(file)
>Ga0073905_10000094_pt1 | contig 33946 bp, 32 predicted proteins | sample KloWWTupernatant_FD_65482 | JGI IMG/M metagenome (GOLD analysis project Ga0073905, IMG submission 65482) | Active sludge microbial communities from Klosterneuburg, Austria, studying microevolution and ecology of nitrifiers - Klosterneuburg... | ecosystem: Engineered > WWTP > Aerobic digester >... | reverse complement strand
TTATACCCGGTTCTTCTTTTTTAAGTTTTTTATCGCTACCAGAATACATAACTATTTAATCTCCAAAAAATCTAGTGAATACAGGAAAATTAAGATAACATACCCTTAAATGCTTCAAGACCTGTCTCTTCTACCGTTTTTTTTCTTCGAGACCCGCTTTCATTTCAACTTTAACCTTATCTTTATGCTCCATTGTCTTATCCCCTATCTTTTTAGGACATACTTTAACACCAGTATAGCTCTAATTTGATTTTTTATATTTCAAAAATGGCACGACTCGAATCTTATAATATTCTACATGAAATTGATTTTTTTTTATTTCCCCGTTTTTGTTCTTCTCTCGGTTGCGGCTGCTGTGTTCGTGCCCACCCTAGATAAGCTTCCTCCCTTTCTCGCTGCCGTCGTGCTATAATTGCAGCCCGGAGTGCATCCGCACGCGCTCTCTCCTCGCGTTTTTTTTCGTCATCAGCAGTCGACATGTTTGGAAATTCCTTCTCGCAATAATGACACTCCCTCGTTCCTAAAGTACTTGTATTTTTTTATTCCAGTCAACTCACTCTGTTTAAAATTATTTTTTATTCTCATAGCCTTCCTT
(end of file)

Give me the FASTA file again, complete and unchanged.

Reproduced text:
>Ga0073905_10000094_pt1 | contig 33946 bp, 32 predicted proteins | sample KloWWTupernatant_FD_65482 | JGI IMG/M metagenome (GOLD analysis project Ga0073905, IMG submission 65482) | Active sludge microbial communities from Klosterneuburg, Austria, studying microevolution and ecology of nitrifiers - Klosterneuburg... | ecosystem: Engineered > WWTP > Aerobic digester >... | reverse complement strand
TTATACCCGGTTCTTCTTTTTTAAGTTTTTTATCGCTACCAGAATACATAACTATTTAATCTCCAAAAAATCTAGTGAATACAGGAAAATTAAGATAACATACCCTTAAATGCTTCAAGACCTGTCTCTTCTACCGTTTTTTTTCTTCGAGACCCGCTTTCATTTCAACTTTAACCTTATCTTTATGCTCCATTGTCTTATCCCCTATCTTTTTAGGACATACTTTAACACCAGTATAGCTCTAATTTGATTTTTTATATTTCAAAAATGGCACGACTCGAATCTTATAATATTCTACATGAAATTGATTTTTTTTTATTTCCCCGTTTTTGTTCTTCTCTCGGTTGCGGCTGCTGTGTTCGTGCCCACCCTAGATAAGCTTCCTCCCTTTCTCGCTGCCGTCGTGCTATAATTGCAGCCCGGAGTGCATCCGCACGCGCTCTCTCCTCGCGTTTTTTTTCGTCATCAGCAGTCGACATGTTTGGAAATTCCTTCTCGCAATAATGACACTCCCTCGTTCCTAAAGTACTTGTATTTTTTTATTCCAGTCAACTCACTCTGTTTAAAATTATTTTTTATTCTCATAGCCTTCCTT